Democratic government is great, but it is not always fair. Under the banner of “democratic government”, there are many variations. The common factors generally are the twin elements of a secret ballot and a universal vote to elect those who will govern us. Democracies usually pay allegiance to freedom of speech, with limitations, and the concept of one person one vote. While democracy is the best method of governance, the majority mob can become an instrument of tyranny.
The present review of the boundaries of electoral constituencies in the Province of British Columbia is indicates the tyranny of urban thinking, applied unsuccessfully to rural problems and concerns in the past, will not only continue, but become more common.
Since the creation of the province over a hundred years ago, the world, and how we live in it, has changed dramatically. The urbanization of the provincial population has created an imbalance in the political process. There are numerous examples. We have all run into of the ignorance of the urban population in relationship to the rural population. There are exceptions, but most of the population concentrated in the south-west corner of the province retains an attitude that would be instantly recognized by the old time colonialists. Get the golden egg, but starve the goose.
Instead of just fiddling with a system that was developed decades ago for a very different province, we should be looking at some new concepts. We should be trying to change to a system which would be a great deal fairer and just for all the citizens of the province.
It is time to look at a different, and radical, replacements for the out of date system that now define distribution of members of the legislative assembly on the basis of population.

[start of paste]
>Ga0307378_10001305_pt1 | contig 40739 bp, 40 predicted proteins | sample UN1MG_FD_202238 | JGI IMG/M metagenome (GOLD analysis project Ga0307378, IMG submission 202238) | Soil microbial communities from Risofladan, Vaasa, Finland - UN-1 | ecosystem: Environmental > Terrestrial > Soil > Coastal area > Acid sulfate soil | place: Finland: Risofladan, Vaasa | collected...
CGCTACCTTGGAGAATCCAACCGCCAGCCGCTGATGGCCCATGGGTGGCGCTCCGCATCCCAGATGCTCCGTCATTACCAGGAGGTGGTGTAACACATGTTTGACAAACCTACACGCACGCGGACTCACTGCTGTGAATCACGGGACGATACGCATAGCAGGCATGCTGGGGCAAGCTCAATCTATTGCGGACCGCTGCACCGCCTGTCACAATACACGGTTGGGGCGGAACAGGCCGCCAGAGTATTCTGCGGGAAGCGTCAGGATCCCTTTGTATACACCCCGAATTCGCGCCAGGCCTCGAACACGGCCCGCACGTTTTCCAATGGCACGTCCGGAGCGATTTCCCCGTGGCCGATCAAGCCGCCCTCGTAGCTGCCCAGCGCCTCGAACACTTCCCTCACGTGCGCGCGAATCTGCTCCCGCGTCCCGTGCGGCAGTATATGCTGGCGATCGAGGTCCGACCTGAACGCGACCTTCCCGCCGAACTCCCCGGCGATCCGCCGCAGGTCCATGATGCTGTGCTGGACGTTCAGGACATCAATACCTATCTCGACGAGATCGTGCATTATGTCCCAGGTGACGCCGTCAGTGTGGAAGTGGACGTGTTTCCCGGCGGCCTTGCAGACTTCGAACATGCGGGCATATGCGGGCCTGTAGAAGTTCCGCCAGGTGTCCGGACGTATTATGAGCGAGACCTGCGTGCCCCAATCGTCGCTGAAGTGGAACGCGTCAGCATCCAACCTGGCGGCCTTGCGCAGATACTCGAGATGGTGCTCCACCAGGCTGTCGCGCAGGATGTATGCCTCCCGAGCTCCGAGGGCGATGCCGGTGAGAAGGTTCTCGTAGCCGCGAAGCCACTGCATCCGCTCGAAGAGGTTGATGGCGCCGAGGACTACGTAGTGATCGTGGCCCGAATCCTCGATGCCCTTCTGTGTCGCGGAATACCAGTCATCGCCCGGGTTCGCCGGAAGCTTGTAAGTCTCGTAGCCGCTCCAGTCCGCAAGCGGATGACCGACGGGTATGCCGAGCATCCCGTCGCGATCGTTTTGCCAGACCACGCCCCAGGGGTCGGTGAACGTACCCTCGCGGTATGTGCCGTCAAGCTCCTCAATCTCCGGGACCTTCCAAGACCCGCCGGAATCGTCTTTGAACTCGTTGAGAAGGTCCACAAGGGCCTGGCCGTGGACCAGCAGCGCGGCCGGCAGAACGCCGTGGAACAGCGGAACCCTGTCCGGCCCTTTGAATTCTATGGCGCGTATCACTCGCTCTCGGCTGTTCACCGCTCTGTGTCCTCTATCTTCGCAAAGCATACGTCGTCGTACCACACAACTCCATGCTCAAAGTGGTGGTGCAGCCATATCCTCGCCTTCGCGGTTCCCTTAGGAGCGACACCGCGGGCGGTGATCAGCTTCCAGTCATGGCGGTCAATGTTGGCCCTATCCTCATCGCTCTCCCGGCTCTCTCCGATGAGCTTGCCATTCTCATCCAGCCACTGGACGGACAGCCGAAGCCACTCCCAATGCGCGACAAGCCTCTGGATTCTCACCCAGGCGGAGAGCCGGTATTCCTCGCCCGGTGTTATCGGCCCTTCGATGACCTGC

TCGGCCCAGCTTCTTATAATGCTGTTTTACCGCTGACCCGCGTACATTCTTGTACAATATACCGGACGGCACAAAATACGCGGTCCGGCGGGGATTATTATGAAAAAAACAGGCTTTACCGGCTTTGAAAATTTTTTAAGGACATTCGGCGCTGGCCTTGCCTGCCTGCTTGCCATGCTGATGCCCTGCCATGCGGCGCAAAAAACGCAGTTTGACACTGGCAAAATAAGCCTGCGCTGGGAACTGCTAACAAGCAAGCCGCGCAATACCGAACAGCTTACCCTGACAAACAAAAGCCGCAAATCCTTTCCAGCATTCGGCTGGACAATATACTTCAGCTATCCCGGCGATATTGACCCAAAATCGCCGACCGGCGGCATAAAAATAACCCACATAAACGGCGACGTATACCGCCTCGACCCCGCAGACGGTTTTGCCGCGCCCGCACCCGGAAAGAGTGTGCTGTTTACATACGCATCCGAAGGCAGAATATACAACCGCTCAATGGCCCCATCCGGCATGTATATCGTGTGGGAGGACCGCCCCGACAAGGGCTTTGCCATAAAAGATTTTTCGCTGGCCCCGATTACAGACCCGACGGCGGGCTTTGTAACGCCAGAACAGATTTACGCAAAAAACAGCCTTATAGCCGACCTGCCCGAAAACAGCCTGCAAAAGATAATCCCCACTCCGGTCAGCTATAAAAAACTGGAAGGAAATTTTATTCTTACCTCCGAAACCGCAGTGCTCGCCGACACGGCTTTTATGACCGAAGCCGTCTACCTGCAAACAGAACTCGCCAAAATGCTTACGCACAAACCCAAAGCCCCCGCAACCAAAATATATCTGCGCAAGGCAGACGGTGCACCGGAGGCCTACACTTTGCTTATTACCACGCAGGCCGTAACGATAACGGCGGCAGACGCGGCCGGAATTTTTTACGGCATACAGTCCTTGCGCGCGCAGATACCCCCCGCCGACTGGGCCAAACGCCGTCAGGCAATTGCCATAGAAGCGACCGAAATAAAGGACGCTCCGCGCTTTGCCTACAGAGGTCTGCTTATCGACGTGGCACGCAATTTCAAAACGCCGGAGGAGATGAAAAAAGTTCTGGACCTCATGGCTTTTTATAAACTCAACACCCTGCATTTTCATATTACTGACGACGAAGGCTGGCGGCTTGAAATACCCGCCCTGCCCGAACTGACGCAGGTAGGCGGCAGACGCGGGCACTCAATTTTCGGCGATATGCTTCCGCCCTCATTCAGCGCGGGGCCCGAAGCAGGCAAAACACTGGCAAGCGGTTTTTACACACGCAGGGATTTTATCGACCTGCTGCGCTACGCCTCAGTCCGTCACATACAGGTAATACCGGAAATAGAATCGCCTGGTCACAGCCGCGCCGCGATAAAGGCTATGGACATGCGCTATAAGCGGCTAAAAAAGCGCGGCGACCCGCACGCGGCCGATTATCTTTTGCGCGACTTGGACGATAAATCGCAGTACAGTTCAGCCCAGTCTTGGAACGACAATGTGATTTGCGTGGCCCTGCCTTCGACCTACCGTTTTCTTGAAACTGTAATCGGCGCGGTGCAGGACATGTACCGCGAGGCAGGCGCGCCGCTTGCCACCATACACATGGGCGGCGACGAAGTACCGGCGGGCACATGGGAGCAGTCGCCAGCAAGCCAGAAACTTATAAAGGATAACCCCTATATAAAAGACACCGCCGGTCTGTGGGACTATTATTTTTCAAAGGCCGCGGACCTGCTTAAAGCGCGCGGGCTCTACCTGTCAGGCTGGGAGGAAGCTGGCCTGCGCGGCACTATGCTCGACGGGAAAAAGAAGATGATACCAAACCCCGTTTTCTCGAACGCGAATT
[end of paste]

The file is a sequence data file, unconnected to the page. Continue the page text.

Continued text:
While one is likely to be pilloried or flogged, for using an American example, the structure of their congress is to be admired. Recognizing that the worthy concept of one person one vote was essential to a democracy, they also recognized that population concentrations could also distort the government. In simple terms, congress is divided into three elements. The House of Representatives is elected on the basis of population for a two year term. The Senate is also elected, but each state, large or small, has two senators form each state elected for a six year term. There is also an Executive Branch but we will stay away from any mention of President Bush and company. The powers of the two branches of the United States Congress are fairly well balanced.
The structure of the Senate has allowed states such as Alaska to have a much greater influence on their destiny. It takes little imagination to visualize the problems, both current and future, that would be created if the primary decisions were made in Washington, DC.
We need to have a geographic balance in the government of our province. Perhaps we should have a look at how we can change our system of governance that will give perspective and a future to all parts of the province.
What if we divided the province into seven regions? These would be, Greater Vancouver (include Surrey), Fraser Valley, Vancouver Island, Southern Interior, Cariboo, Kootenay and the North, each region electing ten members. It would create balance and create political units with a common economy and perspective of the future.
The other alternative, around since my high school days, would be the forming a new province. Maybe we could include the Northern Cariboo and the Yukon. We could then keep our resource revenue and take care of ourselves very nicely.
Could we make Fort Saint James the capital of the new province?